In my last blog post on 1 Samuel 12, things were very historical in presentation as we saw the torch pass from Samuel to Saul, and it was necessary to explain the behind-the-scenes political and social realities that pushed Israel towards the decision that the leadership made.
And equally important we saw the moment at which the era of the Judges ended, and the time of the Kings began, at a ceremony in Gilgal. This week we’re going to peel back the layers on a couple of fantastic God-principles and patterns buried deep within this story that affect our lives on an almost daily basis.
Now this torch-passing in no way pushed Samuel from the scene (even though Saul was elevated), Samuel’s function merely changed. Instead of being the visible political (and thus military) leader of Israel Samuel was now the power behind the throne. Not only had he publically anointed Saul as Israel’s first king but he also made it clear that the new protocol for governing Israel was that Samuel would retain spiritual authority and thus would pray and intercede for the people, and he would present God’s directions and oracles to King Saul.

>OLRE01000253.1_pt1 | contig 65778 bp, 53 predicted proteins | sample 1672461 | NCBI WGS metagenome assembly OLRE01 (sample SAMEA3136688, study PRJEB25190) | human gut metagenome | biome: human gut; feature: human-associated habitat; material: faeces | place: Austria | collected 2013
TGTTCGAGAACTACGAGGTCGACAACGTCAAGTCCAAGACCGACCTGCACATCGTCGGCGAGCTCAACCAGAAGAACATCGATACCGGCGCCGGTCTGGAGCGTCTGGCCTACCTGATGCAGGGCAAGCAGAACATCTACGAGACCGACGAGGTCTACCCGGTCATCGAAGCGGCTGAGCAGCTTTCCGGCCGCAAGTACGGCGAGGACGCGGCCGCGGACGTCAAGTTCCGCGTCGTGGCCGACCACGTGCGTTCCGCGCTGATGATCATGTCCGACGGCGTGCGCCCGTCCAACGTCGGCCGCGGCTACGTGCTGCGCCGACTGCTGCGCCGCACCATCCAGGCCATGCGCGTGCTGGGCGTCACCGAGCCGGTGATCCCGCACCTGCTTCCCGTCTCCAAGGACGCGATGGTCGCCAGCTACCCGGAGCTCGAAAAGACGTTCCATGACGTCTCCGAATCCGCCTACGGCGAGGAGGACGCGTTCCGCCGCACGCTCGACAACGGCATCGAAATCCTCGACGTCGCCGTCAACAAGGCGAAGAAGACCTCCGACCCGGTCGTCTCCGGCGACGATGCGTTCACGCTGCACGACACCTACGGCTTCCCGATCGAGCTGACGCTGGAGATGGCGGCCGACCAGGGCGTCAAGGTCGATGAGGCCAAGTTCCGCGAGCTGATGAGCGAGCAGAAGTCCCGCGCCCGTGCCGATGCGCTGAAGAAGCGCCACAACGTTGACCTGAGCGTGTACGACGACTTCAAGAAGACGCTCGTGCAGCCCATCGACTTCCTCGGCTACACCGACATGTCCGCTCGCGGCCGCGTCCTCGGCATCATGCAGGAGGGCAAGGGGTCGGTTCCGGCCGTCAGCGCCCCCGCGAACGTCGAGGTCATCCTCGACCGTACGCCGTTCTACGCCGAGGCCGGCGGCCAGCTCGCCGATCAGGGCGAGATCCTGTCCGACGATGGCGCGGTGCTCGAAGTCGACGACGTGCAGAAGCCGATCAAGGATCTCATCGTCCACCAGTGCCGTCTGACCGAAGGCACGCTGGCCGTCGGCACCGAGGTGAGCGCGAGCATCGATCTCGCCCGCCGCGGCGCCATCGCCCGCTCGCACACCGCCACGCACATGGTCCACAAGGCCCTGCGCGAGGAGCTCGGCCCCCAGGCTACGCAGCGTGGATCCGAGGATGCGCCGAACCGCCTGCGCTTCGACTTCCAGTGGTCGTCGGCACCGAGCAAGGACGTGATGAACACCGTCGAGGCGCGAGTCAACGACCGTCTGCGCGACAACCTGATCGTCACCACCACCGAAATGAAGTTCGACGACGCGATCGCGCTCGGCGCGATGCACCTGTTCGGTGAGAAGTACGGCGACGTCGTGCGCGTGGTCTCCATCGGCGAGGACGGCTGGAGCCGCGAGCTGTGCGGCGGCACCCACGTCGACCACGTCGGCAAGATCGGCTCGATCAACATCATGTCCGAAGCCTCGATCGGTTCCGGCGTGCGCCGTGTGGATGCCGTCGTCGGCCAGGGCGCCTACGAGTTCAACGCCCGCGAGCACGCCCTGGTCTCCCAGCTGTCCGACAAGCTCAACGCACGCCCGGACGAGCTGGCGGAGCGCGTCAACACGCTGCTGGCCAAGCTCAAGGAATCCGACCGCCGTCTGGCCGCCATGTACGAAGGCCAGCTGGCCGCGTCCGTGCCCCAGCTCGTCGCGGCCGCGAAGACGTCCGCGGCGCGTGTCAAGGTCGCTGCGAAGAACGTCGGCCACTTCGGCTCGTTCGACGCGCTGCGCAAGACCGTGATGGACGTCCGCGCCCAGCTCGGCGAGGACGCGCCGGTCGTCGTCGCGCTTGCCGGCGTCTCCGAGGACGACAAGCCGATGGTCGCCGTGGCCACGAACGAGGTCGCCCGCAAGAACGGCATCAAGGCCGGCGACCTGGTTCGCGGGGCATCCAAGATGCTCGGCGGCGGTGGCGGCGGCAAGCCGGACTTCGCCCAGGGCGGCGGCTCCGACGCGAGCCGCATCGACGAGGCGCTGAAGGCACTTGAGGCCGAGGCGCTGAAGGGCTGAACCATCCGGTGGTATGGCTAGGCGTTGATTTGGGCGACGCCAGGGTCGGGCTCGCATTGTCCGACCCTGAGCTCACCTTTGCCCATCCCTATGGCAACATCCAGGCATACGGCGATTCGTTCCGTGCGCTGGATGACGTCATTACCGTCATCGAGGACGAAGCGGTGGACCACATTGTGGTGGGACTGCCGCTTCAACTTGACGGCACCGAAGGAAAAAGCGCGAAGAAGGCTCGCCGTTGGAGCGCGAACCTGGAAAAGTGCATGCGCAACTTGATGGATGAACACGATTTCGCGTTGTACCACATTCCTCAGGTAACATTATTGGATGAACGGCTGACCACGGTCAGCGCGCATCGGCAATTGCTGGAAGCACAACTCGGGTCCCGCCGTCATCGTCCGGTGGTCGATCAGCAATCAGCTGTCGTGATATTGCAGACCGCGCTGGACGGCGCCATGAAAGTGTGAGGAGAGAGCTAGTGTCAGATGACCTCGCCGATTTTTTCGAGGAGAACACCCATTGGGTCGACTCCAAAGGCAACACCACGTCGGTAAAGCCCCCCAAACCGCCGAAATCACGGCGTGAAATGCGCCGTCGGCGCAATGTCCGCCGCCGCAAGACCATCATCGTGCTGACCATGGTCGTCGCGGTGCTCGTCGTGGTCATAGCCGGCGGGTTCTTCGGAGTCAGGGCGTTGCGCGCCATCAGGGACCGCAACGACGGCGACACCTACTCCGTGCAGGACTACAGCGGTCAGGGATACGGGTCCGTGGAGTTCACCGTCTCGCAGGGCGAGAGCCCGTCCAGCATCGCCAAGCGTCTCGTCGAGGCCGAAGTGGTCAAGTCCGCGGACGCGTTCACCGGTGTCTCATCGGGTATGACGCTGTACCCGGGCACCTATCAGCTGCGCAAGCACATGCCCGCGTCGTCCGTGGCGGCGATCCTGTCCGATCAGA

This role included calling Saul on the carpet (on Yehoveh’s behalf) if need be and Samuel was essentially defining the new function of the Prophet that would be utilized all throughout the era of the Kings. And a Prophet would become as official an office in Israel as was king or High Priest.
In his address to the people that took place at the religious center of Gilgal, Samuel demonstrated not only his innocence and faithfulness in discharging his duties these past decades as a Judge of Israel but also that his unjustifiable removal as Israel’s political leader was a mistake that Israel would quickly regret.
The ramifications of the people essentially replacing the Judge Samuel with King Saul was to reject God’s form of government and administration of justice in favor of one the people invented and preferred (one modeled after their gentile neighbors). And the results were dire, and the people were already beginning to suspect the magnitude of their folly.